It used to be that children went to school and completed a certain amount of work while there, and then brought home an hour or so worth of homework. The normal routine in a public school classroom was that the teacher spent time teaching in front of the entire class, and then walked around to individual students as they completed an assignment to check and make sure that each child was on the right track. Then the teacher assigned the class a homework assignment that was directly related to material covered in class that day. It was a simple, straightforward method. It was a method that worked.
In recent years, classroom routines have changed a lot. The methods practiced in elementary school classrooms are hardly recognizable to the parents of the students. Students are not receiving near as much group instruction from teachers, and often when a child needs individualized assistance, he or she is ignored. If the child cannot complete the assignment, they are kept inside during recess to work on it. If the same child fails to complete the assignment by the end of the school day, the incomplete class work is sent home with the student along with an additional homework assignment that is commonly based on material not yet covered in class. So the child goes home, after a frustrating day with no individualized help from the teacher, to face several hours’ worth of homework. Homework based on material that the child’s parents must now teach.
Although there are some negligent parents out there, a large percentage of parents are perfectly willing to help their child with homework assignments. However, it can be frustrating and even perplexing to parents who begin to realize that their child is not receiving adequate instruction in class. The homework that comes home is clearly class work that the child received no help with while at school, and the homework has nothing to do with anything the teacher has covered in class so far. This can become a painful daily ritual, ending in two or more hours each evening of the parents essentially teaching the material that should have been covered at school.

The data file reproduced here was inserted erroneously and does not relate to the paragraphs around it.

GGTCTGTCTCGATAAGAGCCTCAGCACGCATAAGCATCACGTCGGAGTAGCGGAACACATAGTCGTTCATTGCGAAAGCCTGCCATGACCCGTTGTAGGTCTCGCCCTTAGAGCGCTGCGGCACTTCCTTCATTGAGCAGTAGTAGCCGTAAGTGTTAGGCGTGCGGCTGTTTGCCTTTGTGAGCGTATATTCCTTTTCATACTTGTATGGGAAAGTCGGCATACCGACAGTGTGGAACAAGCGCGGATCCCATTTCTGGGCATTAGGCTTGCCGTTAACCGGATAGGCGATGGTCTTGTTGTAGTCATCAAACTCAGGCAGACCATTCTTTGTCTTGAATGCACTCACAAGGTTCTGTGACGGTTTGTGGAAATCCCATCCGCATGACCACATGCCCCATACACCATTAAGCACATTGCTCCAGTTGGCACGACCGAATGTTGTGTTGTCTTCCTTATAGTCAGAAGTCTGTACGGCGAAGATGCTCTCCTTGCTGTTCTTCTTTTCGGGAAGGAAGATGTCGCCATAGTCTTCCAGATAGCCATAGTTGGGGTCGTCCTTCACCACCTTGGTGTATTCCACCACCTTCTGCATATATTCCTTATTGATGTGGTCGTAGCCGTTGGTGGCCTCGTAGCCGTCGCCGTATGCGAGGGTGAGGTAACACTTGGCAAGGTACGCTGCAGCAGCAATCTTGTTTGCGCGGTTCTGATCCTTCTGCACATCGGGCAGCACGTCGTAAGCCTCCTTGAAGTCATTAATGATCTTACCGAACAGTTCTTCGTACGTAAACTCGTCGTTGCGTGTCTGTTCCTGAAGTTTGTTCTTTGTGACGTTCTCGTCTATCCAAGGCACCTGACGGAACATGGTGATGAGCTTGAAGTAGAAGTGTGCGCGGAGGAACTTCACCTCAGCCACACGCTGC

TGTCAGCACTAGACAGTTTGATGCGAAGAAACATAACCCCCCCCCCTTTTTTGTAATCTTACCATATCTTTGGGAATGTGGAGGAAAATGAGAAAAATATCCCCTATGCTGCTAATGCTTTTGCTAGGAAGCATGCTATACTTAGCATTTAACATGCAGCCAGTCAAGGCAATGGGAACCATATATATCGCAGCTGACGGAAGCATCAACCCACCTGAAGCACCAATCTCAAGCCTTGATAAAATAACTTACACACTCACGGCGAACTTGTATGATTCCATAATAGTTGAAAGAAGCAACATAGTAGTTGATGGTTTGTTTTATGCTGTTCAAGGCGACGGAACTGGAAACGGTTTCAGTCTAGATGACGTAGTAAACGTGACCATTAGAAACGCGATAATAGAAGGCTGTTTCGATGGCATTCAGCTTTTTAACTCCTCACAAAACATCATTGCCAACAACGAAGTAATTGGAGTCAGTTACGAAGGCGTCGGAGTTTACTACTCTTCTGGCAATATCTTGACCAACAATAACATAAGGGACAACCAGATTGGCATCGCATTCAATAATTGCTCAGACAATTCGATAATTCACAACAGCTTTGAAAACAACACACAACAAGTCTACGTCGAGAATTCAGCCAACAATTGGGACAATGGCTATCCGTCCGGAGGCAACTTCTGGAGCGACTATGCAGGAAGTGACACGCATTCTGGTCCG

It is understandable that these parents wonder why their child’s teacher apparently is not actually teaching their child. The reasons vary but can include teachers who are unqualified, inadequate, or even simply lazy and unconcerned. My own third grade son once came home during the first week of school and told me that when he asked his teacher for help, she told him and the rest of the class not to raise their hands or ask for help because she had paperwork she needed to get done for her boss!
Clearly, this situation places a lot of stress on everyone. The ones who obviously suffer the most are the students caught in the middle of a teacher’s lack of instruction and the frustration of parents. Parents sometimes wonder if the majority of the time their child spends at school isn’t time wasted.
If you find yourself in this situation, you can express your concerns to your child’s teacher. However chances are that your concerns will not change the teacher’s practices. Pursuing the matter with the principal or even the school district is an option, but the best result you will likely get are a lot of excuses and an offer to move your child to a different classroom. In the end, it is most likely that you will have to teach your child a good deal of the material yourself.